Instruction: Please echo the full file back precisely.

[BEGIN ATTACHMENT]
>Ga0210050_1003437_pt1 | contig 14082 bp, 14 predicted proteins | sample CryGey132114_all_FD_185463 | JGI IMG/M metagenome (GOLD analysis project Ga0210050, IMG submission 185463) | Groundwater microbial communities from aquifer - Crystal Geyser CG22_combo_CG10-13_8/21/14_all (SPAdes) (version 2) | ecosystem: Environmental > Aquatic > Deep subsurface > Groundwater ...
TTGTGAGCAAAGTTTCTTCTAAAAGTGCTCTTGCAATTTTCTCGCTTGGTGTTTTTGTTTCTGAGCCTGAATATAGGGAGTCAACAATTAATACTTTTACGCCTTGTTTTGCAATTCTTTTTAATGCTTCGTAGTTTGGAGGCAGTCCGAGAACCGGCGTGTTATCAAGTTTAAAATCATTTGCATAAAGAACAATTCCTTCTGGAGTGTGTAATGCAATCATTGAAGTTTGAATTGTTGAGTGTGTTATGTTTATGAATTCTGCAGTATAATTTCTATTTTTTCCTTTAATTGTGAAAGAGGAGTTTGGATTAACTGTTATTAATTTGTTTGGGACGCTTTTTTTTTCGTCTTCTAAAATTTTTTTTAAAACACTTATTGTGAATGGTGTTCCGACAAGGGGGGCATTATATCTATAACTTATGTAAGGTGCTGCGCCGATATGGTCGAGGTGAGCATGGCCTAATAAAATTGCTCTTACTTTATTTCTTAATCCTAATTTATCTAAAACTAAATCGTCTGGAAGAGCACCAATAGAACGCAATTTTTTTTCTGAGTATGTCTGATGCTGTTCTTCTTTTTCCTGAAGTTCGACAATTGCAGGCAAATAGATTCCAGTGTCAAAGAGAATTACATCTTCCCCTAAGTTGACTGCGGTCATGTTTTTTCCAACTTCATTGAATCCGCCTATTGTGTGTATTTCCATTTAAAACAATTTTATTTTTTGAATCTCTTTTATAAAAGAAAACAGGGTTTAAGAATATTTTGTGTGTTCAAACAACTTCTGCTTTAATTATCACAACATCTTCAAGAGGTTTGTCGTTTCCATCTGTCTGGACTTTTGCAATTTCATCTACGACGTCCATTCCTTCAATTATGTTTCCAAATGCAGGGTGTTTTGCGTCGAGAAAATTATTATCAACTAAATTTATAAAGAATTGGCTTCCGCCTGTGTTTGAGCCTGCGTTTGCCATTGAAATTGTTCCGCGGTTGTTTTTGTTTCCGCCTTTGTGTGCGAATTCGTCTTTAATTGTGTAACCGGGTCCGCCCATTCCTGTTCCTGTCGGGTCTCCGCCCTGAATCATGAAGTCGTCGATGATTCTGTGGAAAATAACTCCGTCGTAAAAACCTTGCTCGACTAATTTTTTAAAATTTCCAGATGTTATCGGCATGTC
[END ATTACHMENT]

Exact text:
>Ga0210050_1003437_pt1 | contig 14082 bp, 14 predicted proteins | sample CryGey132114_all_FD_185463 | JGI IMG/M metagenome (GOLD analysis project Ga0210050, IMG submission 185463) | Groundwater microbial communities from aquifer - Crystal Geyser CG22_combo_CG10-13_8/21/14_all (SPAdes) (version 2) | ecosystem: Environmental > Aquatic > Deep subsurface > Groundwater ...
TTGTGAGCAAAGTTTCTTCTAAAAGTGCTCTTGCAATTTTCTCGCTTGGTGTTTTTGTTTCTGAGCCTGAATATAGGGAGTCAACAATTAATACTTTTACGCCTTGTTTTGCAATTCTTTTTAATGCTTCGTAGTTTGGAGGCAGTCCGAGAACCGGCGTGTTATCAAGTTTAAAATCATTTGCATAAAGAACAATTCCTTCTGGAGTGTGTAATGCAATCATTGAAGTTTGAATTGTTGAGTGTGTTATGTTTATGAATTCTGCAGTATAATTTCTATTTTTTCCTTTAATTGTGAAAGAGGAGTTTGGATTAACTGTTATTAATTTGTTTGGGACGCTTTTTTTTTCGTCTTCTAAAATTTTTTTTAAAACACTTATTGTGAATGGTGTTCCGACAAGGGGGGCATTATATCTATAACTTATGTAAGGTGCTGCGCCGATATGGTCGAGGTGAGCATGGCCTAATAAAATTGCTCTTACTTTATTTCTTAATCCTAATTTATCTAAAACTAAATCGTCTGGAAGAGCACCAATAGAACGCAATTTTTTTTCTGAGTATGTCTGATGCTGTTCTTCTTTTTCCTGAAGTTCGACAATTGCAGGCAAATAGATTCCAGTGTCAAAGAGAATTACATCTTCCCCTAAGTTGACTGCGGTCATGTTTTTTCCAACTTCATTGAATCCGCCTATTGTGTGTATTTCCATTTAAAACAATTTTATTTTTTGAATCTCTTTTATAAAAGAAAACAGGGTTTAAGAATATTTTGTGTGTTCAAACAACTTCTGCTTTAATTATCACAACATCTTCAAGAGGTTTGTCGTTTCCATCTGTCTGGACTTTTGCAATTTCATCTACGACGTCCATTCCTTCAATTATGTTTCCAAATGCAGGGTGTTTTGCGTCGAGAAAATTATTATCAACTAAATTTATAAAGAATTGGCTTCCGCCTGTGTTTGAGCCTGCGTTTGCCATTGAAATTGTTCCGCGGTTGTTTTTGTTTCCGCCTTTGTGTGCGAATTCGTCTTTAATTGTGTAACCGGGTCCGCCCATTCCTGTTCCTGTCGGGTCTCCGCCCTGAATCATGAAGTCGTCGATGATTCTGTGGAAAATAACTCCGTCGTAAAAACCTTGCTCGACTAATTTTTTAAAATTTCCAGATGTTATCGGCATGTC